I hope they learn to have the courage. Have the courage to apply for the roles, have the courage to ignore the naysayers and have the courage to know that you don’t need to be accepted by everyone. Everyone is not going to accept the journey. If you worry about being accepted by everybody and what everybody is going to think, you are not going to be able to achieve your goal.
I tell all young girls and women that call me, I say ‘apply for the job’. In reply I then get ‘yeah but they might say no because I’m a woman’… and you know, they might…but you could apply for a women’s job and they might say no too! As women you have to understand that not all of our rejections is based on our gender. We have to keep pushing, if you think your qualified, you have to apply. You can’t worry about being rejected before you have even applied and I think that’s a great point. You get rejected – you apply again! You can get rejected in men’s sports and women’s sport! You are going to have to be OK with getting a couples of ‘No’s’ and not letting self-doubt set in.
Not everybody wants this change [diversity], but it is coming and there are a lot of women out there that are way more qualified than their male peers; we are getting noticed. We have to use our platform to get noticed and I take my position with great honour because I hope that every time I speak or I’m seen recruiting or coaching, that they are inspired. I want girls and women to see me and think ‘I can be like her’.
It can be exhausting, with the gender question being asked a lot, but if you want change, you have to be willing to fight and go through it. I am willing to do it because it’s not about me, it’s about all of us.
How did the role for working in men’s basketball happen for you?
It was just something that happened! I had just finished my second year of coaching women’s basketball and wasn’t sure if I wanted to go back to Europe and coach or stay in America. And one of my friends said to me ‘you know you should apply for this program with the NBA’. I had never thought about coaching in the NBA or in men’s sports before, but I just go with wherever the opportunities come from and just go with it, so I applied and got accepted into the NBA Assistant Coaches Program. It has been great for my person as a coach, leader, role model. So I was in this program, the NBA G-League, the NBA combined events and I was at home in Atlanta when Head Coach Richard Barron rang and asked if I would be his Assistant on his men’s team. I didn’t think about gender at all – I just said yes!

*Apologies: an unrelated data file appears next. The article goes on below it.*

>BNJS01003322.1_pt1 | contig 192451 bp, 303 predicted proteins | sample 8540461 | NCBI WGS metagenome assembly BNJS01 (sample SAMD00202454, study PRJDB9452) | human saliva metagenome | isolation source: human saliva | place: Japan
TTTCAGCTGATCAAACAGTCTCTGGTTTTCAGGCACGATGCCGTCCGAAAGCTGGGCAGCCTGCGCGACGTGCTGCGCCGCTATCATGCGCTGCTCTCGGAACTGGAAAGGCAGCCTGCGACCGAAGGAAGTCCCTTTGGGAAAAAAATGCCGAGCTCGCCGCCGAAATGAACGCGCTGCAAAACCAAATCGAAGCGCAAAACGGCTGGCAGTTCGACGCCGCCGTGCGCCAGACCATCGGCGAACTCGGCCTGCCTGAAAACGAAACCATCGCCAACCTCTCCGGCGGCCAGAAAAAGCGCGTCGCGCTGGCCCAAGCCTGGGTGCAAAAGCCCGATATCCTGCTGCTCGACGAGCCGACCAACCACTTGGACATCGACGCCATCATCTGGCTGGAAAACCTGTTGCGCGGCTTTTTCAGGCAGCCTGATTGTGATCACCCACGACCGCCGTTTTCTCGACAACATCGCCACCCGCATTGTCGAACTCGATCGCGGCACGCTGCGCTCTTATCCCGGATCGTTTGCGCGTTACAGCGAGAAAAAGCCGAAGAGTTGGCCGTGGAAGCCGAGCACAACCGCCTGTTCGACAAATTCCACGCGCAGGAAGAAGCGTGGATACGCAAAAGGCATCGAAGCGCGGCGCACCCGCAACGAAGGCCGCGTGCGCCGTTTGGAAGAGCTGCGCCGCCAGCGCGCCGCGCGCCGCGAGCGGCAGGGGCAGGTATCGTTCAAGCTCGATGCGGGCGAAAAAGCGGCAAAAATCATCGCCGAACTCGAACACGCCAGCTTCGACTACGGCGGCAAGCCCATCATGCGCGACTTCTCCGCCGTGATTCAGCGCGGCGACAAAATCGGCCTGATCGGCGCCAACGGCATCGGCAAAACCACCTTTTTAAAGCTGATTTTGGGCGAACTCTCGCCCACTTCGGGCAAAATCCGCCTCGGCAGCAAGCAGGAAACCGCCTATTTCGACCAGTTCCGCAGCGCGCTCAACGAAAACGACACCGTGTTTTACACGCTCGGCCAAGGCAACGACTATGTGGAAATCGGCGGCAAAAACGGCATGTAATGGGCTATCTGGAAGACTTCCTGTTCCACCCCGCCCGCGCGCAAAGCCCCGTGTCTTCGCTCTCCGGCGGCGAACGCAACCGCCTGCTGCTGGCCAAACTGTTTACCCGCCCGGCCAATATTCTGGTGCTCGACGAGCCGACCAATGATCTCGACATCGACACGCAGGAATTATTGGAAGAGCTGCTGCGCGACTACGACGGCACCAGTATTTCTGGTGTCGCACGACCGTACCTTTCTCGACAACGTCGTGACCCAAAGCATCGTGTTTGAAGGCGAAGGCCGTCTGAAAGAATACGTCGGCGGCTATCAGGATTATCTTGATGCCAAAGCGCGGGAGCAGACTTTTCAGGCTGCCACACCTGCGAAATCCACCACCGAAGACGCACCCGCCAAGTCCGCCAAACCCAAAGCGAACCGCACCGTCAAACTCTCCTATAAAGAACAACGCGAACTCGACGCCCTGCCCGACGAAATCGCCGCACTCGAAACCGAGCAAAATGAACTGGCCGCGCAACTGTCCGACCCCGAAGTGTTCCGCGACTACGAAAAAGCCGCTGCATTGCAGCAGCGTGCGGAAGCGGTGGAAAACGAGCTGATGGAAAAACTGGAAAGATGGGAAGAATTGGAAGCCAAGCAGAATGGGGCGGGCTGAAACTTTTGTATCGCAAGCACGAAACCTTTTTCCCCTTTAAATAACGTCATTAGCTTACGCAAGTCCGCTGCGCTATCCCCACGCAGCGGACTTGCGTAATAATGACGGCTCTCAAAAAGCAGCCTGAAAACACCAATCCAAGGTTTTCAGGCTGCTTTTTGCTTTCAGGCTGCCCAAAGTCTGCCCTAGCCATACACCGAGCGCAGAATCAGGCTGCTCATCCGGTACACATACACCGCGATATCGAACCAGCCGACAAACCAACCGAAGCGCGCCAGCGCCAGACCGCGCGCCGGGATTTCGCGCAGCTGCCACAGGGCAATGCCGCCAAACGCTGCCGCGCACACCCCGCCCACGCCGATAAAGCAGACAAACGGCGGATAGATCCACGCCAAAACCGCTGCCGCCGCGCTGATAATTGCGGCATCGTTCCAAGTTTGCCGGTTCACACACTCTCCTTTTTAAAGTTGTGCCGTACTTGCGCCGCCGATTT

Once I said yes, I then took a step back and thought ‘holy crap!’ I am the only woman. You don’t realise straight away how the world see’s women in that position until you are really in it. That’s when I was like ‘holly shit! I am the only woman!’
For me, it’s not about coaching men’s or women’s sport, it’s about coaching.
Do you have doubt or feel overwhelm? If so, what do you do to overcome it?
Wow, that’s a great question. I think I would be lying if I said I had never had doubt or fear or felt the pressure of this Division. But I have an unbelievable support staff, friends and family. The number one person in my life who has always believed in me is my Father. Having a Dad like I have that gives me all the confidence to achieve, because he has never doubted me.
When I have a bad day, I just go to my tribe of people and talk it through it with them. It is exhausting, but I have a responsibility in this role so I have to check yourself, and remember how you got there. Don’t think about how you’re going to move forward or how you may fail, you have to remember that what got you there is what says your good enough. You have to keep reminding yourself of that.
Do you have a routine or habit that you repeat each day that helps you to achieve these goals and keeps you in the right mindset?
I remind myself everyday that this is not about me. This journey is not about me, this position is not about me…it’s about the legacy that I am going to leave for other girls to have this opportunity. I also want to leave a legacy for my siblings because I am the oldest of 6. That is what drives me everyday – my own individual success does not matter, it’s about what I am doing for others. So when I wake up and I’m tired, I think about the other people that need me and they fuel me every single day.
How do you goal set? And how do you differentiate between goals that un-realistic and goals that you can truly achieve?
I don’t put a limit on what I can achieve. I set a bar really high and every day I just get better. If you have the mindset of always learning and you focus on getting better every day, you will take a step closer to your destination. It’s not about wanting to be here or there in 5 years or 10 years etc…I just want to be my best self every single day. That way I am waking up with the engery to be better than I was the day before. I have projects and a things I work on that I need to get done or wanting to achieve, but I can’t achieve them if I am worried about getting there.
What is a successful career for you?